Friday 24 April 2015

Movie Review: Appaloosa (2008)

An  old-fashioned western, Appaloosa enjoys many good moments thanks to a strong partnership between the two lead actors, but otherwise overreaches and sprawls towards an unconvincing romance and unnecessary prolongation.

It's 1882 in New Mexico. The marshal of the town of Appaloosa and all his deputies are killed by ruthless rancher Randall Bragg (Jeremy Irons). The town's elders recruit legendary gunman Virgil Cole (Ed Harris) and his gunshot-toting partner Everett Hitch (Viggo Mortensen) to become the new law. Virgil quickly restores order and checks the aggressive behaviour of Bragg's men.

Widow Allie French (RenĂ©e Zellweger) arrives in town, and Virgil is immediately smitten. They start a romance and make plans to settle down together, although Everett notices that Allie's commitment to Virgil may be suspect. Meanwhile Virgil catches a big break when a ranch hand steps forward to testify against Bragg, allowing Virgil and Everett to arrest Bragg and hold him until a judge arrives to hold a trial. But Bragg has allies in unlikely places, and the arrival of gunman Ring Shelton (Lance Henriksen) and his brother Mackie signals the start of a new, violent chapter in Appaloosa.

The second feature film to be directed by Ed Harris (who also co-wrote the script), Appaloosa is a traditional western that treats the genre with the utmost respect. This is both a strength and a weakness. The measured tone and sturdy foundations of the film generate undeniable appeal and set the movie on a sound footing. But there is also little that is new here, and the film serves as a reminder that most of the stories of the west have been told before, and much more than once.

The main crisp element offered by Appaloosa is the relaxed, deep relationship between Virgil and Everett. This is a buddy movie in all the good, rich meanings of the world, and without the contrived tension that is so often added to the mix. Virgil and Everett are simply good together, creating a classic team, with Virgil more comfortable in a leadership role and Everett providing a natural support. Just a touch of humour is added by allowing Everett to carry not only the supportive shotgun but the stronger vocabulary. When Virgil stumbles on complex words, Everett invariably steps in to rescue his friend's sentences.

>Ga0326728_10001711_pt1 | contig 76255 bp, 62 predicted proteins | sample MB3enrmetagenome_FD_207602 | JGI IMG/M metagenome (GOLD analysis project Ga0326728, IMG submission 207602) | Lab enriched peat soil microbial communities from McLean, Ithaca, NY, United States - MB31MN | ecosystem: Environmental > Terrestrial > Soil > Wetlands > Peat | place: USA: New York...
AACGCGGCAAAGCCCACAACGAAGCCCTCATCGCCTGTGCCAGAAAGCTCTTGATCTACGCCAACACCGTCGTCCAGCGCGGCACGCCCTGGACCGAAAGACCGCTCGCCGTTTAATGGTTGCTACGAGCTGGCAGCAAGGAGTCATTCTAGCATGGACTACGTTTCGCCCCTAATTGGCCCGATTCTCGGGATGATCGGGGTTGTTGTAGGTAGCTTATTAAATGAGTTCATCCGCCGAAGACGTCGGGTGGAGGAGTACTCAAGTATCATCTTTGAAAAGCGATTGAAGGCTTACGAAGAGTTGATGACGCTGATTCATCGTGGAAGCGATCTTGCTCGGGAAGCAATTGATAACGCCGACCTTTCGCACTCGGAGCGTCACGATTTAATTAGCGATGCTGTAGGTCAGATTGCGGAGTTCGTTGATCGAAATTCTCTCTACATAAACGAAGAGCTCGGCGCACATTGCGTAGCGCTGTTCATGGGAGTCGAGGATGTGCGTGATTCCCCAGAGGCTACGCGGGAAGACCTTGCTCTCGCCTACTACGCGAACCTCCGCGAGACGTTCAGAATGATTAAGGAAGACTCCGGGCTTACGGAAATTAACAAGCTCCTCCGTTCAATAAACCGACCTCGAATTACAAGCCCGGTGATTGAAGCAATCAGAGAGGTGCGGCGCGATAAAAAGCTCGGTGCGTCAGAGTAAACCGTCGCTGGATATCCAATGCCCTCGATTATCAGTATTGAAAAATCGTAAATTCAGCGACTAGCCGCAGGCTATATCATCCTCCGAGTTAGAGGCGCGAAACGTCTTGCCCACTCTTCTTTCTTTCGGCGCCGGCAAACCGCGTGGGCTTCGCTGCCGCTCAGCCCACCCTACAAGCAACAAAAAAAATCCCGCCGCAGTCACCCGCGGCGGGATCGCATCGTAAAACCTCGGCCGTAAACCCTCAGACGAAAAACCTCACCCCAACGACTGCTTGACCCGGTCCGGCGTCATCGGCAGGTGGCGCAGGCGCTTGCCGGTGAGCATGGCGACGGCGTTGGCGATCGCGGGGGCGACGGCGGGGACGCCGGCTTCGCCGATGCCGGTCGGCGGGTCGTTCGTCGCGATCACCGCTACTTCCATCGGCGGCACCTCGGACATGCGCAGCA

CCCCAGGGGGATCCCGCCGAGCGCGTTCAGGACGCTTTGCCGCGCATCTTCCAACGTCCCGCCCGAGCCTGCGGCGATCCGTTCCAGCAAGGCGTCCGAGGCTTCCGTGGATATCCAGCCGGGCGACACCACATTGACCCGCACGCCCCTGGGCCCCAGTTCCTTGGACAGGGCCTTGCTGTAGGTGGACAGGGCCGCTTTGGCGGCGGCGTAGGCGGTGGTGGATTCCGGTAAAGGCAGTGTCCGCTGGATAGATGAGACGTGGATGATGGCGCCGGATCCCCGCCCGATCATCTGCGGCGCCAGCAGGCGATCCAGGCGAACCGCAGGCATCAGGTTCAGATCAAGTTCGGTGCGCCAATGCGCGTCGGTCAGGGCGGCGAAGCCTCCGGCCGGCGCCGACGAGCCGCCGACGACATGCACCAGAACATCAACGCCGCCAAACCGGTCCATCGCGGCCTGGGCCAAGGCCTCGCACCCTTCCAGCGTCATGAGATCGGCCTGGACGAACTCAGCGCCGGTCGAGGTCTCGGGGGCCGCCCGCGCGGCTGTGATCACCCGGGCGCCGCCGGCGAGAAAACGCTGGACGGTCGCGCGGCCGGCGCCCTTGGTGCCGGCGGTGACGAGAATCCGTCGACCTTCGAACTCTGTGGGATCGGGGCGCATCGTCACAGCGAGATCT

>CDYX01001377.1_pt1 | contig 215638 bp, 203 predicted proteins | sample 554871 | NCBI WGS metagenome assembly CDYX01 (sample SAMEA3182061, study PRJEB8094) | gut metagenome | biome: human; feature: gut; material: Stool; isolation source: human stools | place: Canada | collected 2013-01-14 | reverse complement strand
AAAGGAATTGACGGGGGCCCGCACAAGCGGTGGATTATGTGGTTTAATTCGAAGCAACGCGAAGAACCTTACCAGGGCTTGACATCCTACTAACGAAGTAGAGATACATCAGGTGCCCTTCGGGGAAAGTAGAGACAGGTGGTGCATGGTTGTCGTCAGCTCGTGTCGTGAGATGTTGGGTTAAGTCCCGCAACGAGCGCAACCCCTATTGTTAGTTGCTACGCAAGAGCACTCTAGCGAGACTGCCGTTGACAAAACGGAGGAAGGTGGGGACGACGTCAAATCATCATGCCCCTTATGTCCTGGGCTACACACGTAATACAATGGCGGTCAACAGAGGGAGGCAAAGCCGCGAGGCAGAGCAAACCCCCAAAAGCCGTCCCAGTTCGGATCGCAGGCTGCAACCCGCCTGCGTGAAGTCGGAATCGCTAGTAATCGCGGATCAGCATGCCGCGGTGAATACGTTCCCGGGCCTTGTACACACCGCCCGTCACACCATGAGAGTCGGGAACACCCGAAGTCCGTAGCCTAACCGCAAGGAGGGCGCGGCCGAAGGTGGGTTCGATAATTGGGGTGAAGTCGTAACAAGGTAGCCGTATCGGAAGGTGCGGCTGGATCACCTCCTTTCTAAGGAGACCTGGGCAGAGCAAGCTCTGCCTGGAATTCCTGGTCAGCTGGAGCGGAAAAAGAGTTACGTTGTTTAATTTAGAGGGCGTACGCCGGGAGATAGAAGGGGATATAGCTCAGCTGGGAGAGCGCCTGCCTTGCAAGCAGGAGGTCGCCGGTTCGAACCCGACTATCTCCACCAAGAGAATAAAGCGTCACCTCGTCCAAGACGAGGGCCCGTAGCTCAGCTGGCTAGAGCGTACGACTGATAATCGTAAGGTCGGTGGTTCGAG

The film leans heavily on this core friendship, and never succumbs to the cheap thrill of testing it. The few times when Virgil and Everett have a reason to question each other, they quickly don't, emphasizing a bond of quiet trust forged over many years. Harris and Mortensen bring the two men to life with minimum fuss, and both are excellent.

Much less successful is Zellweger as Allie. A replacement for Diane Lane, Zellweger never clicks into a role that requires vulnerability, seduction and manipulation. Zellweger is not able to offer any of the required emotions, and is reduced to following the script along rather than leading with any conviction. Jeremy Irons is adequate as the villain, but he is hampered by the absence of any meaningful backstory to explain his motives.

The film also suffers from some prolongation that starts to get tiresome. A couple of the final chapters could have been shortened, as the mind games and confrontations between Virgil and Bragg drag on and the film meanders in search of a definitive climax. When it arrives, it is good, but the satisfying conclusion can't reverse the damage caused by all the detours to get there.

Neither a genre rejuvenation nor a waste, Appaloosa is a middling effort, a dependable riding partner who neither thrills nor disappoints.

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